Being Bullied For Her Accent Helped This YA Author Find Her Voice

'I did write things for years afterwards that I would never say out loud.'

Martina Boone had a limited knowledge of English and a strong Czech accent when she moved with her family to the U.S. as a child.

Boone knew she would have to work hard to catch up to her classmates and excel in school. She even anticipated that she might be teased by the other kids. What she didn't expect, though, was to be bullied by the one adult at school who was supposed to be on her side.

"I don't remember the kids quite so much. I remember the teacher," Boone says. "When we were doing group reading, she would correct my pronunciation in such a way that the other kids would laugh. She would mimic me."

Fortunately, that experience didn't hold Boone back from becoming an enthusiastic reader and writer. Now, she's the published author of "Compulsion" and "Persuasion," the first two books of a trilogy about uncovering romance, mystery, and a family legacy of magic in the deep American south.

With "Persuasion" hitting shelves this month, MTV News caught up with Boone by phone to hear about how she found her voice, where her heroine's trust issues come from, and why she doesn't dream of a confrontation with the woman who was cruel to her all those years ago.


MTV News: The way you were treated by your teacher is really pretty shocking. Being mocked for the way you spoke, did you turn to writing in part as a way to express yourself?

Martina Boone: Not exactly. I was pretty young, and by the time I was in fourth grade, I was not going to have people making fun of me for my accent. That just was not going to happen. So I started to work on it, to eradicate it, and eventually I spoke just like anybody else. But I did write things for years afterwards that I would never say out loud. A lot of my stories were pretty dark.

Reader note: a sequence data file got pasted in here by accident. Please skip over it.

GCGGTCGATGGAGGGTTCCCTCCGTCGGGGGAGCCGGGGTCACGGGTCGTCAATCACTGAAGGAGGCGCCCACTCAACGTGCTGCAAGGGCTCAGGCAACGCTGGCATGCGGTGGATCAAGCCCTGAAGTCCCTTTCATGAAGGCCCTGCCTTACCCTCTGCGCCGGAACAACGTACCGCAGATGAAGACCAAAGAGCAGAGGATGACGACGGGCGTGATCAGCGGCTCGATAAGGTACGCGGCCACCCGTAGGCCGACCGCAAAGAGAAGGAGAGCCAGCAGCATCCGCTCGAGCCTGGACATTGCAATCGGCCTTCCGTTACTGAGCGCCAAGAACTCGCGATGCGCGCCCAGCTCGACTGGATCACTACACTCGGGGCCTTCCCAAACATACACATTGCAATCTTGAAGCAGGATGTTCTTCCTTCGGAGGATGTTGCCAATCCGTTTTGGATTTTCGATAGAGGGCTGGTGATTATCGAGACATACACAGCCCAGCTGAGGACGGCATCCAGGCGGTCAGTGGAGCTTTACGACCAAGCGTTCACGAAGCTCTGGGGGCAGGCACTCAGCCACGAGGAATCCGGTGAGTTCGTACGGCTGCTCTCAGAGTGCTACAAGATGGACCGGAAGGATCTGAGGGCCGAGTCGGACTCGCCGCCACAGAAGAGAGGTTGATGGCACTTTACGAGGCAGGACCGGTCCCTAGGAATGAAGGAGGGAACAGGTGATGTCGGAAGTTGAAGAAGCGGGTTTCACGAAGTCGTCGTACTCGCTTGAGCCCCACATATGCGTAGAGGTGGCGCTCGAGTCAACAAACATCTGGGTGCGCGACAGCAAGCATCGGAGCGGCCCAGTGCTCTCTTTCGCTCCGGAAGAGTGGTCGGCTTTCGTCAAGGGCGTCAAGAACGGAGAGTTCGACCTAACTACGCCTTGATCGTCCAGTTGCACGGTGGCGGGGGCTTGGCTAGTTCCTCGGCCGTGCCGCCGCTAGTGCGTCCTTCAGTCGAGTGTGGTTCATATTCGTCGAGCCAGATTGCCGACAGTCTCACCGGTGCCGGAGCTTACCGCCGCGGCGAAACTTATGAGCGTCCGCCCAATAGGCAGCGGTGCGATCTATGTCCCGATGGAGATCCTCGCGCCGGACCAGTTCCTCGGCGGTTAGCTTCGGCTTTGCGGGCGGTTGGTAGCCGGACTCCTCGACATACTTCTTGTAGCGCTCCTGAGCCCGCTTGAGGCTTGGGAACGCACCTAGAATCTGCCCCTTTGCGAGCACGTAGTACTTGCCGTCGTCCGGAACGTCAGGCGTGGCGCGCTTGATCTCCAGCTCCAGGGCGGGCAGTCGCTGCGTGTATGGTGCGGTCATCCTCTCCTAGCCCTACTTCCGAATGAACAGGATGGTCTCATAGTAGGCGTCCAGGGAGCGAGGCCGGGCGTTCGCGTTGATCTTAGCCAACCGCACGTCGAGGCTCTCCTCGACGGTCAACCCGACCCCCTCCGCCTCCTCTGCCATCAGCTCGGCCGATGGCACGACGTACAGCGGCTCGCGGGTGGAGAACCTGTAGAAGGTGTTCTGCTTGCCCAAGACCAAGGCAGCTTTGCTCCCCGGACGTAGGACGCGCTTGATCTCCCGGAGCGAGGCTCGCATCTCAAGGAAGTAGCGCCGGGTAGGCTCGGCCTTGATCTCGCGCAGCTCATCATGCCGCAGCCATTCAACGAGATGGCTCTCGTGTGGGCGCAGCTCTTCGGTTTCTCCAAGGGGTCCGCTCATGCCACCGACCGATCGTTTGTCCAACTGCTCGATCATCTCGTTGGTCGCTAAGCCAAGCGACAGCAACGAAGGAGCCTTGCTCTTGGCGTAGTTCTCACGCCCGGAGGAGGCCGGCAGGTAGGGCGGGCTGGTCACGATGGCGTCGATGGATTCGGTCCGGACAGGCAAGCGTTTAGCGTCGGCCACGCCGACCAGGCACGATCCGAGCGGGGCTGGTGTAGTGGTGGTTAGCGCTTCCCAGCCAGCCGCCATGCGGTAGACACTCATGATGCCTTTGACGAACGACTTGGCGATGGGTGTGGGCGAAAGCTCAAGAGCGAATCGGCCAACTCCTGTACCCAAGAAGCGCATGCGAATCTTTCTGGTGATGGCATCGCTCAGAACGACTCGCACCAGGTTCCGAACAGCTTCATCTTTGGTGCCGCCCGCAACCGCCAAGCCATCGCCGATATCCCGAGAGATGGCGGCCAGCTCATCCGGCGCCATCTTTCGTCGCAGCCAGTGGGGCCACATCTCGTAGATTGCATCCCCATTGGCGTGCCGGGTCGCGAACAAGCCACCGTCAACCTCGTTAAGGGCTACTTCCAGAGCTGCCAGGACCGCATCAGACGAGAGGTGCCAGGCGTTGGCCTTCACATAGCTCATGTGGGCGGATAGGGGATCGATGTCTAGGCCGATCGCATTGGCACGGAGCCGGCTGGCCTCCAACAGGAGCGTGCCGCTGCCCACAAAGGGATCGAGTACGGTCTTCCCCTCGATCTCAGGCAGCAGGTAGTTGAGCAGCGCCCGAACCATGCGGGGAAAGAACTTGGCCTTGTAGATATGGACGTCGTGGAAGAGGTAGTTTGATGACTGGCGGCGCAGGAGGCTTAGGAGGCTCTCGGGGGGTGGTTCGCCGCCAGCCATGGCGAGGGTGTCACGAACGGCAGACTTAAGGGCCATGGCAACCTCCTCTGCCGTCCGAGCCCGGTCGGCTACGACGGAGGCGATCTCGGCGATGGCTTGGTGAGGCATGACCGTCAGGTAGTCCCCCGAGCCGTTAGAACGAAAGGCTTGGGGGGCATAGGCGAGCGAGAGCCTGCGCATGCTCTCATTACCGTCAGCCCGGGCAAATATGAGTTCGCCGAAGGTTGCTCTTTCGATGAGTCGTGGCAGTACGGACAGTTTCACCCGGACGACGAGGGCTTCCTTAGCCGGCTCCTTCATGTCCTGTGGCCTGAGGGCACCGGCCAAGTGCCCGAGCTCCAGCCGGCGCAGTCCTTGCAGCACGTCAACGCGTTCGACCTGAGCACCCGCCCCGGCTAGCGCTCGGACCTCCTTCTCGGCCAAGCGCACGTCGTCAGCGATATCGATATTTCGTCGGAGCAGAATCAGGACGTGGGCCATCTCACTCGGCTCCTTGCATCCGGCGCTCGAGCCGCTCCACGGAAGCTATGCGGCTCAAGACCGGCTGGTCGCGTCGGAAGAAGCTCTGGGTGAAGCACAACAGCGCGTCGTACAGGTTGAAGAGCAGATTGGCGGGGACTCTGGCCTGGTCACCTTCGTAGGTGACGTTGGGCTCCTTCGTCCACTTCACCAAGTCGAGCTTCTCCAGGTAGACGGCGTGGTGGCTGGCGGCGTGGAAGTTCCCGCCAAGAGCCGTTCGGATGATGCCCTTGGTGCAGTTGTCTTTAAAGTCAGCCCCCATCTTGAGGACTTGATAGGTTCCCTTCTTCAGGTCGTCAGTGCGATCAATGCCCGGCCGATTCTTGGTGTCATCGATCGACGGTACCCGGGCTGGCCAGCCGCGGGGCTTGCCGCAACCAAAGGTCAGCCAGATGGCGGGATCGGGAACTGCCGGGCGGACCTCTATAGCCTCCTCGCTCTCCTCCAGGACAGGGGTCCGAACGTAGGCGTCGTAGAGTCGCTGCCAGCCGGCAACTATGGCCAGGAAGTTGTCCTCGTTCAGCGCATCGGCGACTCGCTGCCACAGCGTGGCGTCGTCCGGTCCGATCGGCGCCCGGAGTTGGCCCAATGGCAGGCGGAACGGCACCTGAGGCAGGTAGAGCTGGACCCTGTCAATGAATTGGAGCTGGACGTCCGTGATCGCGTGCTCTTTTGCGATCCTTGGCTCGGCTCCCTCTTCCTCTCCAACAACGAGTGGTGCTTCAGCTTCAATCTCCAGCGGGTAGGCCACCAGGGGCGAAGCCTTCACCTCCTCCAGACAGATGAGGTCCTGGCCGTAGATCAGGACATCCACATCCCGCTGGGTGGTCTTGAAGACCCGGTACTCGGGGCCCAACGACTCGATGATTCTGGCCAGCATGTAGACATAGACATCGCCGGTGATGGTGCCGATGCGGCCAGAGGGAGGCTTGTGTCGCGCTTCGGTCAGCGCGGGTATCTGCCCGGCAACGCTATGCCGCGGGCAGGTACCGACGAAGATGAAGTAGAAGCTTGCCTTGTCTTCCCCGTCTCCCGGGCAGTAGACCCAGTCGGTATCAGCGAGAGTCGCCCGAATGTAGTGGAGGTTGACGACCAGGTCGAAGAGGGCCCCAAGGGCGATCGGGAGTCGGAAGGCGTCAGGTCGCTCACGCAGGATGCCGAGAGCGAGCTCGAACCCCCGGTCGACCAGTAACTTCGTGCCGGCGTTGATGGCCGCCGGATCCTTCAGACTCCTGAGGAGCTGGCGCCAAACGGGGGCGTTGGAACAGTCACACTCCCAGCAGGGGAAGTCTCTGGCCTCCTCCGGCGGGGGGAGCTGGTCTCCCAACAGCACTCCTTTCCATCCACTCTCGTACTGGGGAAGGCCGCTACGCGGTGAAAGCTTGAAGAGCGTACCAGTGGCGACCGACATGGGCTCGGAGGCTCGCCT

MTV: You were obviously quite driven and self-sufficient as a kid, despite being thrown into some pretty challenging situations. Does your heroine's journey mirror your own in any way?

Boone: My family moved from the Czech Republic to Denmark to Norway to the United States, and we left everybody and everything behind each time. You get a sense of finding your own space, the loneliness, and there's a willingness to trust people -- which goes away when you get betrayed. This story is about Barrie [the protagonist of "Compulsion" and "Persuasion"] finding herself, being willing to fight for herself, and finding that same balance between what you do for the people you love versus what you have to do for yourself. She comes from a very sheltered place, and her inclination is not to judge anyone. So she trusts the wrong people, because she feels sorry and she's craving those relationships.


MTV: On the subject of trust and betrayal, do you ever want to confront that teacher who treated you so terribly? Have you seen her since?

Boone: I know there are people who have those moments -- I once saw someone tweet online, when they got an award, "Take that, Mrs. Something-or-other from 5th grade!" But my self-confidence isn't great enough that I'd feel like that would be beneficial.

MTV: Or maybe you've moved so far past it that it's not worth your time or energy.

Boone: That too. I think she was a small person. Most bullies are coming from a place of insecurity. And I think teachers do feel overwhelmed, not just by people who don't speak English but by the sheer number of students, and if they had more resources, maybe they would do better. I don't think my experience with that teacher was all that different from the way she treated a lot of other kids.

MTV: It's interesting to hear how much empathy you have for her, in spite of how awful she was. A lot of people struggle to understand somebody who's mistreated them in this complex way.

Boone: It's funny you should say that. I guess I do have things in common with Barrie; that's one of her biggest problems. She has so much empathy for the people around her, and tries so hard to see the best in everybody. And ultimately, the lesson she learns -- I won't say which way she goes -- is whether or not she was right all along, not to judge, or whether she needs to change.


"Persuasion," the second book in the Heirs of Watson Island trilogy, is on sale October 27.

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